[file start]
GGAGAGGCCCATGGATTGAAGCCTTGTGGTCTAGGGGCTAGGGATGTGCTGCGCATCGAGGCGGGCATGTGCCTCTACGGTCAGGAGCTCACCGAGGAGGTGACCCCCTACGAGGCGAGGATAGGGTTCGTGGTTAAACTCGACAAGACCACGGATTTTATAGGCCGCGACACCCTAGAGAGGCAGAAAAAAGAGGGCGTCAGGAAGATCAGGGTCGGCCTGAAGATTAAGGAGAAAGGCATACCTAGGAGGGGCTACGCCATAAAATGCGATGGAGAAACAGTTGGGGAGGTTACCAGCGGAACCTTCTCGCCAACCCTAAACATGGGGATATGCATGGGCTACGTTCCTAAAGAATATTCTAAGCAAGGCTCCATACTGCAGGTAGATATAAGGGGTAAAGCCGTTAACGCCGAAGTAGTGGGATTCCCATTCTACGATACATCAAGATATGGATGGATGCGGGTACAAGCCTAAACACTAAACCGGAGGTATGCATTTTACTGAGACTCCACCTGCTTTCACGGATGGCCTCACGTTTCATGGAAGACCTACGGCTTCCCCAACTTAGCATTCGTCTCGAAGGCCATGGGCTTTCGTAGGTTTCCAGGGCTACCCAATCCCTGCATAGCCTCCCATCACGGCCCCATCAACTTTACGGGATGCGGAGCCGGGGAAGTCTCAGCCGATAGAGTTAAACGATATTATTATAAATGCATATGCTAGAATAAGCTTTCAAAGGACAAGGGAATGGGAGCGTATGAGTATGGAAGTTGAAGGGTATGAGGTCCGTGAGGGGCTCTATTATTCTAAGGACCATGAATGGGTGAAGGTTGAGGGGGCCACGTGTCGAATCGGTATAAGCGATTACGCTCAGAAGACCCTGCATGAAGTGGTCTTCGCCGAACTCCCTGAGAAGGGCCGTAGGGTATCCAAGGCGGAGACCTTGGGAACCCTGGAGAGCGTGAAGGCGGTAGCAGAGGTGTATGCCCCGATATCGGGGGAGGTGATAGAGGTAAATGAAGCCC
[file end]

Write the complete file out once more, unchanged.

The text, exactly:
GGAGAGGCCCATGGATTGAAGCCTTGTGGTCTAGGGGCTAGGGATGTGCTGCGCATCGAGGCGGGCATGTGCCTCTACGGTCAGGAGCTCACCGAGGAGGTGACCCCCTACGAGGCGAGGATAGGGTTCGTGGTTAAACTCGACAAGACCACGGATTTTATAGGCCGCGACACCCTAGAGAGGCAGAAAAAAGAGGGCGTCAGGAAGATCAGGGTCGGCCTGAAGATTAAGGAGAAAGGCATACCTAGGAGGGGCTACGCCATAAAATGCGATGGAGAAACAGTTGGGGAGGTTACCAGCGGAACCTTCTCGCCAACCCTAAACATGGGGATATGCATGGGCTACGTTCCTAAAGAATATTCTAAGCAAGGCTCCATACTGCAGGTAGATATAAGGGGTAAAGCCGTTAACGCCGAAGTAGTGGGATTCCCATTCTACGATACATCAAGATATGGATGGATGCGGGTACAAGCCTAAACACTAAACCGGAGGTATGCATTTTACTGAGACTCCACCTGCTTTCACGGATGGCCTCACGTTTCATGGAAGACCTACGGCTTCCCCAACTTAGCATTCGTCTCGAAGGCCATGGGCTTTCGTAGGTTTCCAGGGCTACCCAATCCCTGCATAGCCTCCCATCACGGCCCCATCAACTTTACGGGATGCGGAGCCGGGGAAGTCTCAGCCGATAGAGTTAAACGATATTATTATAAATGCATATGCTAGAATAAGCTTTCAAAGGACAAGGGAATGGGAGCGTATGAGTATGGAAGTTGAAGGGTATGAGGTCCGTGAGGGGCTCTATTATTCTAAGGACCATGAATGGGTGAAGGTTGAGGGGGCCACGTGTCGAATCGGTATAAGCGATTACGCTCAGAAGACCCTGCATGAAGTGGTCTTCGCCGAACTCCCTGAGAAGGGCCGTAGGGTATCCAAGGCGGAGACCTTGGGAACCCTGGAGAGCGTGAAGGCGGTAGCAGAGGTGTATGCCCCGATATCGGGGGAGGTGATAGAGGTAAATGAAGCCC